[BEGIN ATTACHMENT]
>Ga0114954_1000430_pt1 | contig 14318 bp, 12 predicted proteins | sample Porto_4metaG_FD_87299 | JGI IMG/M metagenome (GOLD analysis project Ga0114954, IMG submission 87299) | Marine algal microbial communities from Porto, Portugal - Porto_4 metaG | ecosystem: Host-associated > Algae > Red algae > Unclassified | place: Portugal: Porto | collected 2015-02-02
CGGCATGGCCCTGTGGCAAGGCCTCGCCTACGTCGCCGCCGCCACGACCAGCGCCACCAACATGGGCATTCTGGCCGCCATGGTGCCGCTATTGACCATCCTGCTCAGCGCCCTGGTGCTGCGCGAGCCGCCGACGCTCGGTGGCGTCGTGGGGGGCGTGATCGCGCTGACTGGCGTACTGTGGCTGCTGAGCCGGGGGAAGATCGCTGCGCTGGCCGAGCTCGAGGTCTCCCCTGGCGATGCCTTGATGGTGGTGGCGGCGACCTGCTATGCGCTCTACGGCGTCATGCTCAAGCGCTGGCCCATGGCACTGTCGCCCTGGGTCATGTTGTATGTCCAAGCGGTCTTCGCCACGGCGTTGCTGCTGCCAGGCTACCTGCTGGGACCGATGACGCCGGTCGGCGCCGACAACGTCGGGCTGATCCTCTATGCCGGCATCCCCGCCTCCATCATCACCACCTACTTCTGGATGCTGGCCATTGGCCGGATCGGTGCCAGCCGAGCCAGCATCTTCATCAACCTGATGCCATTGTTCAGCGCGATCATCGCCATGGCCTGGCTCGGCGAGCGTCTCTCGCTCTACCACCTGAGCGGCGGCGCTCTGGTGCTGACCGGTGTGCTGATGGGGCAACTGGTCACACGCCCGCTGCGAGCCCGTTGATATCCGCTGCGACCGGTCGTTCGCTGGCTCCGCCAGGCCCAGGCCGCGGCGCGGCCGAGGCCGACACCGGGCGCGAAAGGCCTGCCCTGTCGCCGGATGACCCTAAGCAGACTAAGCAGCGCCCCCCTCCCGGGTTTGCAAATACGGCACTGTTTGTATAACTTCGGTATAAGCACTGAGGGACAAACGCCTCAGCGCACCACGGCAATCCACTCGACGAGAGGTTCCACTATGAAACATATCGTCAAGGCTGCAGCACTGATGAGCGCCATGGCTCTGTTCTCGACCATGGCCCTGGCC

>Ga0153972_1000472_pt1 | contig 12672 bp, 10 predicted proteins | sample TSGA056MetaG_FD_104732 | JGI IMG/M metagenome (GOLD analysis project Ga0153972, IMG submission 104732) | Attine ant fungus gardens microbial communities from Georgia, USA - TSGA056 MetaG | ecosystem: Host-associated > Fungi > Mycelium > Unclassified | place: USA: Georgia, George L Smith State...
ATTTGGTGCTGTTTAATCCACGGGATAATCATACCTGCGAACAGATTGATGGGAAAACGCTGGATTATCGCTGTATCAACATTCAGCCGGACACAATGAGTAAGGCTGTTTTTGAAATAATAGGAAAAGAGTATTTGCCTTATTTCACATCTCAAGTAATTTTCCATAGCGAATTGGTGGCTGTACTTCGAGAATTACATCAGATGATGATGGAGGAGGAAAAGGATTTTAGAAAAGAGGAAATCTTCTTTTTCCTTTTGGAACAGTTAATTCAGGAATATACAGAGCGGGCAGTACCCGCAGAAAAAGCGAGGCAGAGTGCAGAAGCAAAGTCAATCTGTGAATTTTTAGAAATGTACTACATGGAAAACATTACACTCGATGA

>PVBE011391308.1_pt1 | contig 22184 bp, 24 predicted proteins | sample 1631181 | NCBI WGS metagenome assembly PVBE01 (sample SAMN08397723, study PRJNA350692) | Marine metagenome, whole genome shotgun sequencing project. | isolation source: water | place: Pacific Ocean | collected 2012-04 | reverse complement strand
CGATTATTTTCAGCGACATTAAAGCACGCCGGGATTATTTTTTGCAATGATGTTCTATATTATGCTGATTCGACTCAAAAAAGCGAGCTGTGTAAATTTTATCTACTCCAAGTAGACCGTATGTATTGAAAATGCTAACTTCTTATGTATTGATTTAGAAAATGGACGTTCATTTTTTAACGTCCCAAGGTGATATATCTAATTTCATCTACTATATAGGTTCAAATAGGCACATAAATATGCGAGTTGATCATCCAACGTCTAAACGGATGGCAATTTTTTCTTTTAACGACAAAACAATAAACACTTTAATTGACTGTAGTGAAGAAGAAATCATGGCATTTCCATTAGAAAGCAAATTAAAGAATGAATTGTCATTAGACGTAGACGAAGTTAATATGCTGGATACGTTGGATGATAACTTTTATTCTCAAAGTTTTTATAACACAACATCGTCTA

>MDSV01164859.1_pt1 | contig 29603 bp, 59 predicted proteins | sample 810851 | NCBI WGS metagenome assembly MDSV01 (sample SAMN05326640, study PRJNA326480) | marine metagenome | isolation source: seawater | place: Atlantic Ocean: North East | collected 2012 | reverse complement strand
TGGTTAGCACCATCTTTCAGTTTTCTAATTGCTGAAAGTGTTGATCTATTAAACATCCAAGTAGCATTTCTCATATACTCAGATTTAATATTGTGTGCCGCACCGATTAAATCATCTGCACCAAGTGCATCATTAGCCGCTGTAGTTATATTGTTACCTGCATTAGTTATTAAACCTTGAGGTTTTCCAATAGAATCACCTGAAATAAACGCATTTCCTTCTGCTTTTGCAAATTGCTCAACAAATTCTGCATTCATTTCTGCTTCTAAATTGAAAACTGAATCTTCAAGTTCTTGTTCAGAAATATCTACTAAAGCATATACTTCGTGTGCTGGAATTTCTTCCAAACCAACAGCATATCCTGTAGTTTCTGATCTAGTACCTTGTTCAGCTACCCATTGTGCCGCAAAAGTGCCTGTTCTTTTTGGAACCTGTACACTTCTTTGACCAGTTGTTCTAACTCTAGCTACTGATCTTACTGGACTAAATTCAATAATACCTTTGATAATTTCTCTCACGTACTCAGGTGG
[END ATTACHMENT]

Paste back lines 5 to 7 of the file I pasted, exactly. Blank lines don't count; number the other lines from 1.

>PVBE011391308.1_pt1 | contig 22184 bp, 24 predicted proteins | sample 1631181 | NCBI WGS metagenome assembly PVBE01 (sample SAMN08397723, study PRJNA350692) | Marine metagenome, whole genome shotgun sequencing project. | isolation source: water | place: Pacific Ocean | collected 2012-04 | reverse complement strand
CGATTATTTTCAGCGACATTAAAGCACGCCGGGATTATTTTTTGCAATGATGTTCTATATTATGCTGATTCGACTCAAAAAAGCGAGCTGTGTAAATTTTATCTACTCCAAGTAGACCGTATGTATTGAAAATGCTAACTTCTTATGTATTGATTTAGAAAATGGACGTTCATTTTTTAACGTCCCAAGGTGATATATCTAATTTCATCTACTATATAGGTTCAAATAGGCACATAAATATGCGAGTTGATCATCCAACGTCTAAACGGATGGCAATTTTTTCTTTTAACGACAAAACAATAAACACTTTAATTGACTGTAGTGAAGAAGAAATCATGGCATTTCCATTAGAAAGCAAATTAAAGAATGAATTGTCATTAGACGTAGACGAAGTTAATATGCTGGATACGTTGGATGATAACTTTTATTCTCAAAGTTTTTATAACACAACATCGTCTA

>MDSV01164859.1_pt1 | contig 29603 bp, 59 predicted proteins | sample 810851 | NCBI WGS metagenome assembly MDSV01 (sample SAMN05326640, study PRJNA326480) | marine metagenome | isolation source: seawater | place: Atlantic Ocean: North East | collected 2012 | reverse complement strand